Monday, January 20, 2014

2014 REPORT: The Relationships Between School Poverty and Student Achievement in Maine

A new 2014 report, "The Relationships Between School Poverty and Student Achievement in Maine", has been published by the, Center for Education Policy, Applied Research, and Evaluation at the University of Southern Maine.

From the report:
Executive Summary 
The goal of this study was to examine the relationships between school level poverty found in Maine schools and student academic performance. The evidence clearly shows that there is a relationship. As the percent of poverty increases in a school, student performance declines. But the poverty level alone does not explain the wide variations in performance found across the state. The level of poverty in a school is the single best predictor of average student performance, but other factors also play a role in influencing student achievement. Some of these factors include the type of school students are enrolled in, years of teaching experience of the school staff, and the education levels of teachers. Evidence was also found for some higher poverty schools that were defying the odds. Even with higher levels of poverty in their schools, these schools were successful in producing higher levels of student performance.  

Some Maine Media coverage:
BANGOR DAILY NEWS, January 10, 2014

Wednesday, November 28, 2012

MAINE CALLING: What Does It Mean to be Poor?

On November 21, 2012, MPBN Radio call-in show, "Maine Calling", aired a show entitled, "What Does It Mean to be Poor?".  It was a good conversation with guests from Preble Street Resource Center, Garrett Martin, Executive Director, Maine Center for Economic Policy, and some excellent callers.  

PLEASE NOTE:  the content below was shamelessly grabbed off the MPBN site - including the Dickensian, "please, sir, may I have some more?" photo which only serves to reinforce stereotypes about poor people, but, hey, no worries, MPBN!  ...everyone does it and you done good by giving visibility to a chronically invisible issue suffered by hundreds of thousands of invisible Mainers & tens of millions of invisible Americans.  For this and all that you do 24/7/365, "come rain, snow, sleet, or dark of night", MPBN, we love you!  & thanks!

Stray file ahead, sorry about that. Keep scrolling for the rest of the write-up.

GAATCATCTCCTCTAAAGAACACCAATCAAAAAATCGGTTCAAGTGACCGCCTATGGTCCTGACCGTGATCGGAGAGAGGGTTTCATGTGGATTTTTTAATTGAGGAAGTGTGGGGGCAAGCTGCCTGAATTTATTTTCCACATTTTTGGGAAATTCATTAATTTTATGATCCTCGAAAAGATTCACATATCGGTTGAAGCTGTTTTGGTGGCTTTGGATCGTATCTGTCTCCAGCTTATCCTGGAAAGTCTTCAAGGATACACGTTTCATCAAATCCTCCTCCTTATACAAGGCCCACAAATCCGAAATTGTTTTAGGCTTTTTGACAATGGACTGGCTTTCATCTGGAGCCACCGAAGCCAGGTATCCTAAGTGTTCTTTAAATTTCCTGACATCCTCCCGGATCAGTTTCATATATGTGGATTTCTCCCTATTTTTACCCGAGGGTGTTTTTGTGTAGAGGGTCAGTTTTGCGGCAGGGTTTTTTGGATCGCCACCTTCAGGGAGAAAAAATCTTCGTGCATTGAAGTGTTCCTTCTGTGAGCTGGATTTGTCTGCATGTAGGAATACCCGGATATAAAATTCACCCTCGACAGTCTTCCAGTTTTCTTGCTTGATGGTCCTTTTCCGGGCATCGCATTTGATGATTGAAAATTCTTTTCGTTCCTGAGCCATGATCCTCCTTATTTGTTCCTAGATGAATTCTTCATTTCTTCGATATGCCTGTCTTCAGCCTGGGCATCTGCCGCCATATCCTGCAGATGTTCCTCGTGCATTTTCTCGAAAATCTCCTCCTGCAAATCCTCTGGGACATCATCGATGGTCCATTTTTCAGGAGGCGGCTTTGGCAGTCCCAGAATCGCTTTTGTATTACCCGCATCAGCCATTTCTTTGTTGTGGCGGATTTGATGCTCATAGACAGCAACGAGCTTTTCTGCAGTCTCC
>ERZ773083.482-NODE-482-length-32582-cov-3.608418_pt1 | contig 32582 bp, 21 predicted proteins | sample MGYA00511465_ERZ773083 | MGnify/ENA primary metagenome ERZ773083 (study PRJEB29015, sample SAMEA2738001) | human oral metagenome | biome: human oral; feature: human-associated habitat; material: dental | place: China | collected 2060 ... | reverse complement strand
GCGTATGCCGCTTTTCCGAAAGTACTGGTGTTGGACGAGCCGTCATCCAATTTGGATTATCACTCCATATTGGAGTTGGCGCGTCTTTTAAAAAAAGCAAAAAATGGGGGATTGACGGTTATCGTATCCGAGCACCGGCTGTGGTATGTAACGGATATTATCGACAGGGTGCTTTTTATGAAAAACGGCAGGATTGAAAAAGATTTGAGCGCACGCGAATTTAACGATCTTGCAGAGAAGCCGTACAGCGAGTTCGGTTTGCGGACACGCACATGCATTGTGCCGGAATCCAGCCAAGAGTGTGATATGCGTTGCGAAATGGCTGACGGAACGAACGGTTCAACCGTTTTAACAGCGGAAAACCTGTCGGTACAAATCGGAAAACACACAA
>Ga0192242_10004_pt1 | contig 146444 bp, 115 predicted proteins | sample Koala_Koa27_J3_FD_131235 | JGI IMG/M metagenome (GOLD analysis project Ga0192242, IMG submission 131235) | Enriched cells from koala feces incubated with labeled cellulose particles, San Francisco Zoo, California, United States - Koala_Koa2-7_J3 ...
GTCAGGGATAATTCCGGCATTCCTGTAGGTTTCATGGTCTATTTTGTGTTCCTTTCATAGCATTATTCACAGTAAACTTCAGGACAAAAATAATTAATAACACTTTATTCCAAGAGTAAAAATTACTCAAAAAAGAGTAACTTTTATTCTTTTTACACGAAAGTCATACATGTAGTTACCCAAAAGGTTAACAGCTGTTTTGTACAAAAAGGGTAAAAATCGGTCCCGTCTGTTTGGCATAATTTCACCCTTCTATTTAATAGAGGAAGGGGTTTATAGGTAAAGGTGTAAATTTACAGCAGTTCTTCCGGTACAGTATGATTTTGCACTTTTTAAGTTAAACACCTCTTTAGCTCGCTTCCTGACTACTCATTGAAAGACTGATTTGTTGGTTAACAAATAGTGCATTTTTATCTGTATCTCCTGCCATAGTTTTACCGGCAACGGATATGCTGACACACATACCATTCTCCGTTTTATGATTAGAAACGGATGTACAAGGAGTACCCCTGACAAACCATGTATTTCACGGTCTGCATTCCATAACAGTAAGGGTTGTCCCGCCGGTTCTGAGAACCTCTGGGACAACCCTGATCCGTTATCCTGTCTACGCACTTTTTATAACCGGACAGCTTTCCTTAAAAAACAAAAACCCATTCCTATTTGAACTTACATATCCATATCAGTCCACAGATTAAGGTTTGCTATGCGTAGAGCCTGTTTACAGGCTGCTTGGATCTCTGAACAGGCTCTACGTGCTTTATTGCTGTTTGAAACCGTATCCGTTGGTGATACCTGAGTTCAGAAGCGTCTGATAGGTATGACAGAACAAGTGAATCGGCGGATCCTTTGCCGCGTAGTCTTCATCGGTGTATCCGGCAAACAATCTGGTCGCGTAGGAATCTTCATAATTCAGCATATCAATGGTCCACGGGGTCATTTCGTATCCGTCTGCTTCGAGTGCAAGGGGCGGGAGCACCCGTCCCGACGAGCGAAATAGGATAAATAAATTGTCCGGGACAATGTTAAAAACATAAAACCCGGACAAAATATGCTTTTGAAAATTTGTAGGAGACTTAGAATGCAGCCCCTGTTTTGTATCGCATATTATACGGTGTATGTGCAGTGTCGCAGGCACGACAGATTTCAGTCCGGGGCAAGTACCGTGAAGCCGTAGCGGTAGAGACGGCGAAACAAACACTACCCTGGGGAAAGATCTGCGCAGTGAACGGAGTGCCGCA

What Does It Mean to be Poor?  

November 21, 2012  
Child Poverty
We continue our "What Does It Mean" series with a look at What Does It Mean To Be Poor?

Listen to the audio

Host Keith Shortall was joined by:

Bill Burns, Adult Day Shelter Services Coordinator - Preble Street

Dee Clarke, Advocate with Homeless Voices for Justice - Preble Street

Maine Calling

Thursday, September 15, 2011

Mainers Rights Network

An excerpt from:

...promoting the rights of Mainers - ALL MAINERS - under the Universal Declaration of Human Rights.
  • Rights are the foundation of our society.
  • Know your rights! Claim your rights!
  • Build them strong! Keep them strong!
First adopted in 1948, Eleanor Roosevelt called it her greatest achievement.

"Where, after all, do universal human rights begin? In small places, close to home - so close and so small that they cannot be seen on any maps of the world. Yet they are the world of the individual person; the neighborhood he lives in; the school or college he attends; the factory, farm, or office where he works. Such are the places where every man, woman, and child seeks equal justice, equal opportunity, equal dignity without discrimination. Unless these rights have meaning there, they have little meaning anywhere. Without concerted citizen action to uphold them close to home, we shall look in vain for progress in the larger world."

The Universal Declaration of Human Rights (UDHR) turned 60 on December 10, 2008. On Human Rights Day 2007, the United Nations Secretary General launched a year-long UN system-wide advocacy campaign to mark this important milestone. The initiative celebrates the Declaration and the promise that has made this document so enduring: “Dignity and justice for all of us”.

FDR’s Unfinished “Second Bill of Rights” – and Why We Need it Now

Excerpt from FDR's January 11, 1944 State of the Union Message to Congress enumerating a Second Bill of Rights: